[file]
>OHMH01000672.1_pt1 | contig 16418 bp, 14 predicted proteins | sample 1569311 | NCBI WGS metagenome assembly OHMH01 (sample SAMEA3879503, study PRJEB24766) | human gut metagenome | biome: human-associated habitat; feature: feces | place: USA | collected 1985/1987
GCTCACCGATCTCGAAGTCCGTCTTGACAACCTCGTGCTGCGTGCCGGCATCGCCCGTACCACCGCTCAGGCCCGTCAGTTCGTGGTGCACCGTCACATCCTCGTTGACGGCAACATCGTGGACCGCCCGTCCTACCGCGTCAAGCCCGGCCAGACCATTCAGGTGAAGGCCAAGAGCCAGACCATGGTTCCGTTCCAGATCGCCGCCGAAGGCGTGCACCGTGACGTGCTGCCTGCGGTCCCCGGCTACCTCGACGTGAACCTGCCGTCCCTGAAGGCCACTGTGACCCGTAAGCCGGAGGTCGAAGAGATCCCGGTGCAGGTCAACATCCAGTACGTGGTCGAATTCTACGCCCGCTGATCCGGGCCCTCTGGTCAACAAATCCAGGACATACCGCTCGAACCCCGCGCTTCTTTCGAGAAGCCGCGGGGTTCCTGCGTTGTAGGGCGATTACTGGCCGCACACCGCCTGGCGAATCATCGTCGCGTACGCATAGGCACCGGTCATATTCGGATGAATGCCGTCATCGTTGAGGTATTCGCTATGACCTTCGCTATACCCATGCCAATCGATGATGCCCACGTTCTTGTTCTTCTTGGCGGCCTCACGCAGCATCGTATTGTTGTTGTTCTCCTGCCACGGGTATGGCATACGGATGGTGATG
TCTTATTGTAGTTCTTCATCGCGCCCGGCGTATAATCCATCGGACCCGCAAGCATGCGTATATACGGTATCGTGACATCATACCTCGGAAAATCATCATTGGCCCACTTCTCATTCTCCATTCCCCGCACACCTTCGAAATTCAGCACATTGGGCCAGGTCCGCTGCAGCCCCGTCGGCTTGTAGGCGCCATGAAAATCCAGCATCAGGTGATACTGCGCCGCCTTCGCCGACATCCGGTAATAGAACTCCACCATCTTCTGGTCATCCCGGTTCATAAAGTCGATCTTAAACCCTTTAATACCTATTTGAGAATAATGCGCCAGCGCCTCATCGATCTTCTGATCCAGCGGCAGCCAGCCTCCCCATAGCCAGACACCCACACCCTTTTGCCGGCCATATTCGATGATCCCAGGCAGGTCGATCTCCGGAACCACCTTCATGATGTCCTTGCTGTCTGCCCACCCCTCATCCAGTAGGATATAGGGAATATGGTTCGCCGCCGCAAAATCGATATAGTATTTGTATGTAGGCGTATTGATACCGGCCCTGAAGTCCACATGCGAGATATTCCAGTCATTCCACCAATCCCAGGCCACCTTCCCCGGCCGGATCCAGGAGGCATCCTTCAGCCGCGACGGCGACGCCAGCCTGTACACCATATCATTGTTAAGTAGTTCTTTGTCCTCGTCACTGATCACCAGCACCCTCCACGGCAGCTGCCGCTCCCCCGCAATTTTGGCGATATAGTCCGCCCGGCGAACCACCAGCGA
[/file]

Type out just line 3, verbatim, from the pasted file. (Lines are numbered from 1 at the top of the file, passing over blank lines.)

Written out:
TCTTATTGTAGTTCTTCATCGCGCCCGGCGTATAATCCATCGGACCCGCAAGCATGCGTATATACGGTATCGTGACATCATACCTCGGAAAATCATCATTGGCCCACTTCTCATTCTCCATTCCCCGCACACCTTCGAAATTCAGCACATTGGGCCAGGTCCGCTGCAGCCCCGTCGGCTTGTAGGCGCCATGAAAATCCAGCATCAGGTGATACTGCGCCGCCTTCGCCGACATCCGGTAATAGAACTCCACCATCTTCTGGTCATCCCGGTTCATAAAGTCGATCTTAAACCCTTTAATACCTATTTGAGAATAATGCGCCAGCGCCTCATCGATCTTCTGATCCAGCGGCAGCCAGCCTCCCCATAGCCAGACACCCACACCCTTTTGCCGGCCATATTCGATGATCCCAGGCAGGTCGATCTCCGGAACCACCTTCATGATGTCCTTGCTGTCTGCCCACCCCTCATCCAGTAGGATATAGGGAATATGGTTCGCCGCCGCAAAATCGATATAGTATTTGTATGTAGGCGTATTGATACCGGCCCTGAAGTCCACATGCGAGATATTCCAGTCATTCCACCAATCCCAGGCCACCTTCCCCGGCCGGATCCAGGAGGCATCCTTCAGCCGCGACGGCGACGCCAGCCTGTACACCATATCATTGTTAAGTAGTTCTTTGTCCTCGTCACTGATCACCAGCACCCTCCACGGCAGCTGCCGCTCCCCCGCAATTTTGGCGATATAGTCCGCCCGGCGAACCACCAGCGA